CW Electronics started as a family run radio shack (using the generic term). It held onto this market until the end but along the way picked up consumer electronics and then SOHO computers.
I joined the company just after it went public. Capone still had a hand in but Whitaker had moved on to other businesses.
At this time the company still had the old "The difficult we can do now. The impossible might take a little longer." attitude. We actually had someone in charge of this. OJ Jennings.
Two cases I remember. A radio station in Alaska called. A storm had destroyed their broadcast mast and antenna. We had a new setup on a plane from the factories in less than 24 hours.
Antarctic Support called from an airport in South America. A pallet of electronics was damaged by ground handling. they needed x, y, z. They had to take off for Antarctica before the weather closed the runway down there. The window was measured in hours. We had replacements on a chartered Learjet on the way that day.
Oh, we passed on the costs but can you imagine that kind of thing happening today?
Actually, as the newly created parent company (CWE) took over this sort of thing went by the wayside. "Don't take risks. What will the shareholders say?" became the byword. The new customers didn't walk through the front door, they bought stock. That's who we catered to now.
Business dropped off a bit. CWE bought up some failing stores and created a chain of computer repair storefronts similar to but predating Best Buy's stand alone Geek Squad locations. The only location that took money in was the original store.
Then some clever fellows got hired as GM and Assistant Manager of the original 8th and Lincoln CW Electronics store. They hatched a plan to buy the store. They were in a good position to drive the price down to what they wanted to pay. CW Electronics started loosing money.
Now CWE had no income from any of their stores. When the boys took their proposed buy out to CWE they were instantly unemployed. One of CWE's Officers came into the store to run things. It was too late.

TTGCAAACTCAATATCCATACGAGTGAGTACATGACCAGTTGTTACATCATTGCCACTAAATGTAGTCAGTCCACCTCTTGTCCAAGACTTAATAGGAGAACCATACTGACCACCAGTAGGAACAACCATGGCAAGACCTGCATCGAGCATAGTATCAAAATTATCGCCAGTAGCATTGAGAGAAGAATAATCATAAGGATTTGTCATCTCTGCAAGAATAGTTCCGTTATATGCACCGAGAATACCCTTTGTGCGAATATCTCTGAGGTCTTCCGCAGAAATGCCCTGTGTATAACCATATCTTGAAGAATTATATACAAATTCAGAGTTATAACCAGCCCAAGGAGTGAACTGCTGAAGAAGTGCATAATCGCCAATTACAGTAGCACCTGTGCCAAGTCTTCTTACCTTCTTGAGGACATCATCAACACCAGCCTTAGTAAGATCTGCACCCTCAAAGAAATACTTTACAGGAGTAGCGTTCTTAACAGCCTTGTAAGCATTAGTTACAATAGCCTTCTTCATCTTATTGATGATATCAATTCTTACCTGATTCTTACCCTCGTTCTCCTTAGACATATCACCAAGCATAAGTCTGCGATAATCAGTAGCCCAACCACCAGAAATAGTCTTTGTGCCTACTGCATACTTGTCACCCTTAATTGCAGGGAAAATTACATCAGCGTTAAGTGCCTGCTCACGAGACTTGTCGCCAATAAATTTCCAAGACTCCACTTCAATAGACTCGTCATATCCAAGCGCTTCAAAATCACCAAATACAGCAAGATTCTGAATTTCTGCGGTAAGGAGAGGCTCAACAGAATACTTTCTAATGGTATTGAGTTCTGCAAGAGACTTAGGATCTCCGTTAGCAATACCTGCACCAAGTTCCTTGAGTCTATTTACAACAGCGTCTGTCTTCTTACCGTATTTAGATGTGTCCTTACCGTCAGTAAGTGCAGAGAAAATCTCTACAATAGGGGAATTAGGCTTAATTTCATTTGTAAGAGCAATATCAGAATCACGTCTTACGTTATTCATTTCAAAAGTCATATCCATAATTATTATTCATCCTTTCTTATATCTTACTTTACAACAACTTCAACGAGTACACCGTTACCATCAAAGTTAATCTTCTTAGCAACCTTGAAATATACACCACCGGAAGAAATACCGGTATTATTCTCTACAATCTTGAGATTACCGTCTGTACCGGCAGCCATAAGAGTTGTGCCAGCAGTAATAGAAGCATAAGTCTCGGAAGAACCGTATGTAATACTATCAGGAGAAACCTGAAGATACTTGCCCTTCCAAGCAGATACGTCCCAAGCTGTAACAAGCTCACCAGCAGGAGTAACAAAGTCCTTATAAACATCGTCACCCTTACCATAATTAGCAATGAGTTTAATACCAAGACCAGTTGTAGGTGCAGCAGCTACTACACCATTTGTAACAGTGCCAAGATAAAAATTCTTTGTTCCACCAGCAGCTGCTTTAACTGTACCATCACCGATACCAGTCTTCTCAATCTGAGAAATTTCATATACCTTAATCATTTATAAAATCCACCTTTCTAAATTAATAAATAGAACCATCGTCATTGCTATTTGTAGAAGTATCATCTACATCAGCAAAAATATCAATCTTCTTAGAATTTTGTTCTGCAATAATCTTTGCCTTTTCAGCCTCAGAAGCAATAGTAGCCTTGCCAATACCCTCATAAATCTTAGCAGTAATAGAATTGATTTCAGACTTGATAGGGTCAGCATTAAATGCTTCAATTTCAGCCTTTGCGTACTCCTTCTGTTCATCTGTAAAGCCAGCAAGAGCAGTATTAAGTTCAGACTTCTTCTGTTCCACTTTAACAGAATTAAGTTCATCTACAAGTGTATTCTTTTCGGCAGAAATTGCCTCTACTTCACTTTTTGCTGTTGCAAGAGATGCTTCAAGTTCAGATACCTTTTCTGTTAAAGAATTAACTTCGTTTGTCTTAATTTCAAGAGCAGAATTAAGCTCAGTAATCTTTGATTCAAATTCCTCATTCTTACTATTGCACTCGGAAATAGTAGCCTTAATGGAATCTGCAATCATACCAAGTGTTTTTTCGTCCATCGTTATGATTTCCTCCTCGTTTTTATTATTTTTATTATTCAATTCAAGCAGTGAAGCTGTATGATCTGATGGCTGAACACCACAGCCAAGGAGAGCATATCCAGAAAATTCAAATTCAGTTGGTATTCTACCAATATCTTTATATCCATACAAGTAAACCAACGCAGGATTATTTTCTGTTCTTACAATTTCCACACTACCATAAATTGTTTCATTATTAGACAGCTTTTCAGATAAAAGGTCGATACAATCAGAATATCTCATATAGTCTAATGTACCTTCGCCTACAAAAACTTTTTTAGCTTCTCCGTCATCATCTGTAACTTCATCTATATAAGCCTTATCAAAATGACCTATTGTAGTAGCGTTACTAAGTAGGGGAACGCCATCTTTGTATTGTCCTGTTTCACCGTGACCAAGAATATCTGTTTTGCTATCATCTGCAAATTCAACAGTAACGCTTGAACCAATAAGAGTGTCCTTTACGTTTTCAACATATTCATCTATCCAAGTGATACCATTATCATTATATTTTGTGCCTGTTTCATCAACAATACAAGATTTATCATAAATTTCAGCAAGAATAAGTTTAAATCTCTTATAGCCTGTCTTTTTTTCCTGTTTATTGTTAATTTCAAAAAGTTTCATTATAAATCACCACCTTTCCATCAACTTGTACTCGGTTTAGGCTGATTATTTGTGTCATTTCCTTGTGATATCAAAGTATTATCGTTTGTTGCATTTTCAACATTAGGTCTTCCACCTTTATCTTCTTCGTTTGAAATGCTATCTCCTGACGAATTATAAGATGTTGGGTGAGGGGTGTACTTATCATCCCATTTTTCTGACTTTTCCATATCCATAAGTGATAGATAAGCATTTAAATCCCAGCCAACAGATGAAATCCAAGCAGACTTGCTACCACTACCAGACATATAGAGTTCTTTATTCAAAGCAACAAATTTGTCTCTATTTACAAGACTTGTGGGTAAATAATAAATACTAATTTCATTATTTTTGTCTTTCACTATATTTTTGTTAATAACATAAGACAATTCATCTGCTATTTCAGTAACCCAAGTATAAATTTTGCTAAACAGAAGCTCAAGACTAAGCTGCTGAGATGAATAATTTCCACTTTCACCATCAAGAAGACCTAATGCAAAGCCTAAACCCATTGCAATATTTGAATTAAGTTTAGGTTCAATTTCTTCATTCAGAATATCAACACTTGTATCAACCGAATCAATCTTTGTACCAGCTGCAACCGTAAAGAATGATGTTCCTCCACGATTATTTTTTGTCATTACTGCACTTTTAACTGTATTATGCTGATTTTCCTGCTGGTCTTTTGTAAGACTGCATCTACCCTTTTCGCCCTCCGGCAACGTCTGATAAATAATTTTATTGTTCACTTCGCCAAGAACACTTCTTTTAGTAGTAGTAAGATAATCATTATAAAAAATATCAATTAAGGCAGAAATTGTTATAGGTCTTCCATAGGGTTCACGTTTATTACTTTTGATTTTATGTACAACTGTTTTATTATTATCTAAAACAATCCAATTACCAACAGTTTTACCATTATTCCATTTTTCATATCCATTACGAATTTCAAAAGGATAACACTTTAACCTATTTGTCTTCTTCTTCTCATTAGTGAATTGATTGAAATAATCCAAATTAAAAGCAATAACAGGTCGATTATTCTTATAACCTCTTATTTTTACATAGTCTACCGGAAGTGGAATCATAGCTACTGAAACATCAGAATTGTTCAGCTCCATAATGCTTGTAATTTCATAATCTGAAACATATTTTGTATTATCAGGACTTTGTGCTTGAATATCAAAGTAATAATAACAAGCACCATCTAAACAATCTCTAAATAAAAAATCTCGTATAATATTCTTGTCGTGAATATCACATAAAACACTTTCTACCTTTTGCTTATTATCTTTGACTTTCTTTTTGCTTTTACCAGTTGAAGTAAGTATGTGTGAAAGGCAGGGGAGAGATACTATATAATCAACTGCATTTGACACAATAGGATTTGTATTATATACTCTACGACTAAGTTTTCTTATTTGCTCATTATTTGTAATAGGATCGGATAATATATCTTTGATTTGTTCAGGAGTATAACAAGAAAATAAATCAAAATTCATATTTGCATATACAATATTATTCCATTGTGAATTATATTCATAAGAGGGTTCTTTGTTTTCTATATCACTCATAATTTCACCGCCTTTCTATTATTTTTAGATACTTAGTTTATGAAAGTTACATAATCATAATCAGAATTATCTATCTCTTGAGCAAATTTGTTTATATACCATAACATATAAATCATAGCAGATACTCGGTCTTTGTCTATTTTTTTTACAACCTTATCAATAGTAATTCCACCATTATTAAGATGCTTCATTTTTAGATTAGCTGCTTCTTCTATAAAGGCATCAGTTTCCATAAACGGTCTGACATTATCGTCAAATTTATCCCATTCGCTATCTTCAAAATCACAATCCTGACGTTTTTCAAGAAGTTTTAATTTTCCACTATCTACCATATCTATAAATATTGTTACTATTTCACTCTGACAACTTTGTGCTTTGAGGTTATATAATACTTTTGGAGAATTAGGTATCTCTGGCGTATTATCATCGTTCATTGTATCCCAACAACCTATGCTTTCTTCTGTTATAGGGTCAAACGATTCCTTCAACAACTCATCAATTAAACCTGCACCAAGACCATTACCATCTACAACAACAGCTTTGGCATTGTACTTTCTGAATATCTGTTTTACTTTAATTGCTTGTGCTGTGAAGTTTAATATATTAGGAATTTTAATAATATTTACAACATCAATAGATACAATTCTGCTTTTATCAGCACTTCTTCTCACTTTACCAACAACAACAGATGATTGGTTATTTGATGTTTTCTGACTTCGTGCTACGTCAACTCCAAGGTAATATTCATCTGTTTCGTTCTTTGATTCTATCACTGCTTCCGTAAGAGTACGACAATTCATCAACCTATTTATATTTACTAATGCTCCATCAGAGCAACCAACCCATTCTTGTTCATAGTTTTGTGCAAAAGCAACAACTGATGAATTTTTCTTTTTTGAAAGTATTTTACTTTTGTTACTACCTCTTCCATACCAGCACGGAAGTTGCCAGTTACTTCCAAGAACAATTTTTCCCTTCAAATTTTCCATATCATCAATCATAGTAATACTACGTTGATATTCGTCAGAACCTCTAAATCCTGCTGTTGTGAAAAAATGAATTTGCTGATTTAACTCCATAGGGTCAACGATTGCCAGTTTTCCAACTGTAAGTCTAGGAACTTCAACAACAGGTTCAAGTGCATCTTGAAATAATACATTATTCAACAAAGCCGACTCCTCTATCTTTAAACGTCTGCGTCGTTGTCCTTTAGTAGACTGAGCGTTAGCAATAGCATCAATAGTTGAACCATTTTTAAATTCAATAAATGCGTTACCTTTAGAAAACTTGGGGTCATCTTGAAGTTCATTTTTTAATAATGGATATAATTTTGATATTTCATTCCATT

At 3:00 PM on Friday, December 18, 1995 the acting GM handed me the keys to the front door and told me to lock up (My first job at the store had been Store Security).
The employee meeting was brief. We had one half hour to get our personal things and leave before the bank officials arrived with the Sheriff.
Back to Resume
Funny story, sad too.
As I was locking the door a woman came running up carrying a laser printer. There was no such thing as a small laser printer in those days.
She told me she HAD to get in. She needed this printer fixed right away.
I explained that we weren't just closing for the day or weekend. We were going out of business right then.
"No! You don't understand!" she pleaded. "I have to get this fixed right away!"
"No. You don't understand." I told her. "There is no one here to work on your printer. We just went out of business."
This went around a few times and then she told me sarcastically that she hoped I was happy. I had ruined her weekend (I was becoming unemployed a week before Christmas while listening politely to this) and she was going to tell everyone she knew never to do business with us again.
I wonder if she ever figured it out.
Back to Resume